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Old 03-20-2009, 06:14 PM   #1
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Red face ISO help/tips cooking pork shoulder steaks

I have these pork shoulder steaks. They are about 13 inches long and 1 inch thick. I don't own a grill. Can I cook in the oven? What other ingrediants in the aluminum foil, and for how long? what temperature? I bought these by mistake and don't want them to be tough.

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Old 03-20-2009, 06:17 PM   #2
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You got a frying pan? Or a wok? And I'm not sure what you would put in a foil package. You could likely do a lot of veggies or potatoes etc.
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Old 03-20-2009, 06:37 PM   #3
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Any brazing recipe would make them tender and tasty...In the oven, on the stove, crock pot, in foil etc...My first choice would be -- Cut into serving size pieces...season and brown...make a brown (paper bag) roux -- Add chopped onion, pepper, and celery to the roux for 10 minutes or so...Add chicken stock to make a gravy...season to taste with salt, pepper, garlic, cayenne, thyme etc...add the pork steaks back into the gravy and slowly simmer until fork tender...Serve with rice or mashed potatoes....

Enjoy!
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Old 03-20-2009, 08:17 PM   #4
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thanks Uncle Bob. It sounds delicious. I hate to ask this, but what is a brown (paper bag) roux?
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Old 03-20-2009, 08:21 PM   #5
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Quote:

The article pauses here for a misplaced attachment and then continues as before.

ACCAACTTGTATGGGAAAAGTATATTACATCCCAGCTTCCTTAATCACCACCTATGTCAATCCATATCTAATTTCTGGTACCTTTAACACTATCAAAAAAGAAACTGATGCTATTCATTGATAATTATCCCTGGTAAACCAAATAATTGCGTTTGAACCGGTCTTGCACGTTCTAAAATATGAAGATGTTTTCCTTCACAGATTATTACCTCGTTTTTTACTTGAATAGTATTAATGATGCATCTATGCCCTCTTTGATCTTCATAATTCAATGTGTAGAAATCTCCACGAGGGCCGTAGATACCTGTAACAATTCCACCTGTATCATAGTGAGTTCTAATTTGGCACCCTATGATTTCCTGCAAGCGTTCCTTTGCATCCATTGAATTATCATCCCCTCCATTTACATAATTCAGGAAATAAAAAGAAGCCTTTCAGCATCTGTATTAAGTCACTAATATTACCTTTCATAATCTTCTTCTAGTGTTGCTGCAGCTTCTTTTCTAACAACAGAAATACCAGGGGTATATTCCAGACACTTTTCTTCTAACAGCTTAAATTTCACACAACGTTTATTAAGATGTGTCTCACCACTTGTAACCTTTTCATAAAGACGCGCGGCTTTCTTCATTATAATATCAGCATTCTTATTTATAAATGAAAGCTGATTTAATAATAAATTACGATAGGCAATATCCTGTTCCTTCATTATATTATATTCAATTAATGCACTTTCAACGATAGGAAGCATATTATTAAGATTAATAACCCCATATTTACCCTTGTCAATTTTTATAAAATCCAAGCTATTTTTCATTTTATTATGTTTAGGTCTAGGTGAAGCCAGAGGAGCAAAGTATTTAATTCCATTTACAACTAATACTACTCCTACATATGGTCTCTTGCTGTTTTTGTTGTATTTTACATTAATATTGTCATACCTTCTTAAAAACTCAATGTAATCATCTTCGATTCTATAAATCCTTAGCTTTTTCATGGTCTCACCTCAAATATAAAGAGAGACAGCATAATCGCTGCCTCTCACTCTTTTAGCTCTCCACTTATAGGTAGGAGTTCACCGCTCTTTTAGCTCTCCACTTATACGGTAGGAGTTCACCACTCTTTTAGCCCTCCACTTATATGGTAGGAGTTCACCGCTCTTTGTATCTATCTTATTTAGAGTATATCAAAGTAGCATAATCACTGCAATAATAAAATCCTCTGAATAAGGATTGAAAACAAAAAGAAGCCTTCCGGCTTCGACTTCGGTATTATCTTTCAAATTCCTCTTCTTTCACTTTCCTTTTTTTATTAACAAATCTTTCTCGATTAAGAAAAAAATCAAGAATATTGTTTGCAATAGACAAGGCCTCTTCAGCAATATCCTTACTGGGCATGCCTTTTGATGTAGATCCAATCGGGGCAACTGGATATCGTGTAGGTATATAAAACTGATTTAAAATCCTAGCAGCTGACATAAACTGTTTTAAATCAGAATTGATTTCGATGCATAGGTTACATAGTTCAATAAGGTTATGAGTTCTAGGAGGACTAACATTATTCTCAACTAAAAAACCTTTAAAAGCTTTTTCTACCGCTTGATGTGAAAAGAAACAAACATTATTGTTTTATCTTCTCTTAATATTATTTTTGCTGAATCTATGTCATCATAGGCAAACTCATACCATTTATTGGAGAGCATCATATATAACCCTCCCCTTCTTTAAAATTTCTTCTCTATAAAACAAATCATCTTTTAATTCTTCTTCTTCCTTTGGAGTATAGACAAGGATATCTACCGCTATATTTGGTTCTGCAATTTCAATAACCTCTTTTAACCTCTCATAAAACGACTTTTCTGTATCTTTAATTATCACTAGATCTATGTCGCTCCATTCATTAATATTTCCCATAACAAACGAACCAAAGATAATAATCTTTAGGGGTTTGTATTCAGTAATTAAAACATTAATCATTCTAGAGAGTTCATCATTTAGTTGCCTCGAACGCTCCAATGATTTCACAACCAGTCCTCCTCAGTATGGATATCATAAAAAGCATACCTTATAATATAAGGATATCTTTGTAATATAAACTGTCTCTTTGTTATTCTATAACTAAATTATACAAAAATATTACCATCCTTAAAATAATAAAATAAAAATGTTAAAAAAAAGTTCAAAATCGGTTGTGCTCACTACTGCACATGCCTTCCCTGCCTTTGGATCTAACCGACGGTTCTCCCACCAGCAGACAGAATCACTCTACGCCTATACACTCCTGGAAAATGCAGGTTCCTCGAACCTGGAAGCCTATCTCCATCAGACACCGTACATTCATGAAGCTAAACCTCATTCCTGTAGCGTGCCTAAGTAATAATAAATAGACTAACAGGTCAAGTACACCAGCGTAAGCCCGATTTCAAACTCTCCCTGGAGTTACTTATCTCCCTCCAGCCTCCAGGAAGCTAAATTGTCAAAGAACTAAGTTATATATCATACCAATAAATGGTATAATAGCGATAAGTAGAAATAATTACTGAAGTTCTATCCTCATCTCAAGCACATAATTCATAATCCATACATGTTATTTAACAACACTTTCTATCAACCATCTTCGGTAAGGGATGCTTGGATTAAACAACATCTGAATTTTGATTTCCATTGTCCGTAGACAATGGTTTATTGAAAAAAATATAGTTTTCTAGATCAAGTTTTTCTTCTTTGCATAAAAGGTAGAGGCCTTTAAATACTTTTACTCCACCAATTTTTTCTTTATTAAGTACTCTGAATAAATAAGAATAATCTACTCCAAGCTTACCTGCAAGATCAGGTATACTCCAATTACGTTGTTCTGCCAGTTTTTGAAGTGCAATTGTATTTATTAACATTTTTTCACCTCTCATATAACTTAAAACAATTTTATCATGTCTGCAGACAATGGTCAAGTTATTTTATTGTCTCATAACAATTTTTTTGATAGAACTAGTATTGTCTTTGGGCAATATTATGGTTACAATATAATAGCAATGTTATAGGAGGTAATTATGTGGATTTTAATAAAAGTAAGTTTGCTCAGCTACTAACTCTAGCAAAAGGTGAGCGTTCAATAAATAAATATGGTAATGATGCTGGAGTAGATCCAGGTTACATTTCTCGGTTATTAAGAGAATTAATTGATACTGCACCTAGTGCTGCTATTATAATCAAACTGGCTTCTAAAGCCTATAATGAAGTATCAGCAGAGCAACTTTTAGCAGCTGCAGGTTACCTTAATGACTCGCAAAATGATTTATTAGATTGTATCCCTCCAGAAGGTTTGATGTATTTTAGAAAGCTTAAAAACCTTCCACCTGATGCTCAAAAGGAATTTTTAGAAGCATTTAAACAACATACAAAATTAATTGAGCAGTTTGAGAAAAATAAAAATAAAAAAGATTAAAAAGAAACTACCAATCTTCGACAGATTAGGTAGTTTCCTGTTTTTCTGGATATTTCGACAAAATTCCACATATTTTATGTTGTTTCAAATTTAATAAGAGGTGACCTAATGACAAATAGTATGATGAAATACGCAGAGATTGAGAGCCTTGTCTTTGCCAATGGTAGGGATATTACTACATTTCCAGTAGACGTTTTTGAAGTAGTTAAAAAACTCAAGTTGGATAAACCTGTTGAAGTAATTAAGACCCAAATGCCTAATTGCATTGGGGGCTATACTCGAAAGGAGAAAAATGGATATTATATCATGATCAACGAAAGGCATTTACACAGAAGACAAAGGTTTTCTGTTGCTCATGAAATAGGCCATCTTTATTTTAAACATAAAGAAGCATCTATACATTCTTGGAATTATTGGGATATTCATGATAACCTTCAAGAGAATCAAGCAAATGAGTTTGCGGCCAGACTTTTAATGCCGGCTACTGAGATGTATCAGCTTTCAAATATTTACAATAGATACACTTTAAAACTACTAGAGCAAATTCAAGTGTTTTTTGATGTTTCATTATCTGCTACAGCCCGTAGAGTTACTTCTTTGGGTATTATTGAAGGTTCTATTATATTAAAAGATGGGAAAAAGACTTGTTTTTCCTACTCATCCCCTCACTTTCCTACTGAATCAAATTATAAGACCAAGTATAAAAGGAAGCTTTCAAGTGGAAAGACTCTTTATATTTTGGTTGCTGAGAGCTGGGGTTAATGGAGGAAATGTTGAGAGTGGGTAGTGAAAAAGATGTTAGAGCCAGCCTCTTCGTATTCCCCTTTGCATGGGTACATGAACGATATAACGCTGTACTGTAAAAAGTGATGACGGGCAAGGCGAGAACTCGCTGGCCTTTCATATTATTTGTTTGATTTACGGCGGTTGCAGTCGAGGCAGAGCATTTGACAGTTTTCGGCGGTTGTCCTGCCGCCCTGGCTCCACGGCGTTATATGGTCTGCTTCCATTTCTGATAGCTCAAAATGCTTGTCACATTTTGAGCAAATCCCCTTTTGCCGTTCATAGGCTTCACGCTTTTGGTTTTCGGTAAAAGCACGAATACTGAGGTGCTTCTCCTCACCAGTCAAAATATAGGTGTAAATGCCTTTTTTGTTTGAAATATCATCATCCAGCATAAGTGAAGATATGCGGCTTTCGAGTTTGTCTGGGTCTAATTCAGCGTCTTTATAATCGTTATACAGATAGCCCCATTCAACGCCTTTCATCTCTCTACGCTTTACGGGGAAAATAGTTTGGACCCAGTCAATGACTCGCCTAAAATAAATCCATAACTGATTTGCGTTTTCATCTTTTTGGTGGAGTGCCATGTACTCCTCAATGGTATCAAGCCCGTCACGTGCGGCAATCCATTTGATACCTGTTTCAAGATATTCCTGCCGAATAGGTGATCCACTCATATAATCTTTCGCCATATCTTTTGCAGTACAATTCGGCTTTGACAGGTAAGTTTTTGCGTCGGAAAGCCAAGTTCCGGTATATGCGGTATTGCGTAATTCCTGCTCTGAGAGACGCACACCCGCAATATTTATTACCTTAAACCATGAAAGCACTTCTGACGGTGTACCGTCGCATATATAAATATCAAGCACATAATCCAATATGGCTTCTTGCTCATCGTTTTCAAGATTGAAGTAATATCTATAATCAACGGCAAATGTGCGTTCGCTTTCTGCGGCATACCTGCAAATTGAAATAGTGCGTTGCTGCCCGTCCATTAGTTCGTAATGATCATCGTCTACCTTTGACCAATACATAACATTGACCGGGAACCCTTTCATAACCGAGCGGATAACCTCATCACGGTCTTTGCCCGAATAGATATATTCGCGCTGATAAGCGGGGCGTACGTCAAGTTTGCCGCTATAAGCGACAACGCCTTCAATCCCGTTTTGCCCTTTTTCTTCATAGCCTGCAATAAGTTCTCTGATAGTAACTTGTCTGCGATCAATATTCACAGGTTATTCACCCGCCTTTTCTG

Originally Posted by dumbfounded View Post
thanks Uncle Bob. It sounds delicious. I hate to ask this, but what is a brown (paper bag) roux?
I'm sorry....A roux cooked to the color of a brown paper bag...or maybe peanut butter if you prefer!
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Old 03-20-2009, 08:27 PM   #6
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Thanks Uncle Bob. I hate to take up more of your time, but I really am a novice cook. Could you please tell me what a roux is, and how to make it. Your recipe sounds delicious, and I really would like to try it.
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Old 03-20-2009, 08:55 PM   #7
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In simplest of terms a roux is a mixture of flour and a fat that is slowly cooked over low heat. It is used to thicken soups, sauces, gravies etc. Light colors of roux...white, blonde etc are normally made with butter while the darker ones are made with oils, canola, peanut or bacon or beef drippings etc...The darker the roux the less it will thicken....So black Cajun roux has almost no ability to thicken, but has it's own unique flavor....

To start...a cast iron skillet is a big plus, but a heavy SS skillet will work too! Start with a 1 to 1 ratio of flour to oil...1 Cup flour to 1 Cup fat (oil)....As you gain experience you can decrease the amount of oil so that your roux is more about browned flour (flavor) than oil...I routinely use around 1 Cup flour to 1/2 Cup oil. --- Heat the oil to a medium temperature...stir in the flour. Stir constantly until the flour is browned to the desired color...Keep the heat very low to prevent burning...Don't get this stuff on you...In some circles it is called "Cajun Napalm"...It will burn you severely!!!

Enjoy!
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Old 03-21-2009, 12:06 AM   #8
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Thank you. I think I've got it now. I'll try this tomorrow night, I'll let you know how it goes.
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Old 03-21-2009, 06:56 AM   #9
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You're Welcome....Let me know how you like it!

Enjoy!
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Old 03-21-2009, 08:54 AM   #10
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I just wanted to add so there is no confusion...The 1 Cup to 1 Cup ratio is just an example...That's a lot of roux...You may need a lot less to cook the pork steaks you have...depending on how many people you plan to serve...etc. You may want to go with less...say 1/3 Cup to 1/3 Cup -- To much gravy is better than not enough however..

Fun.......
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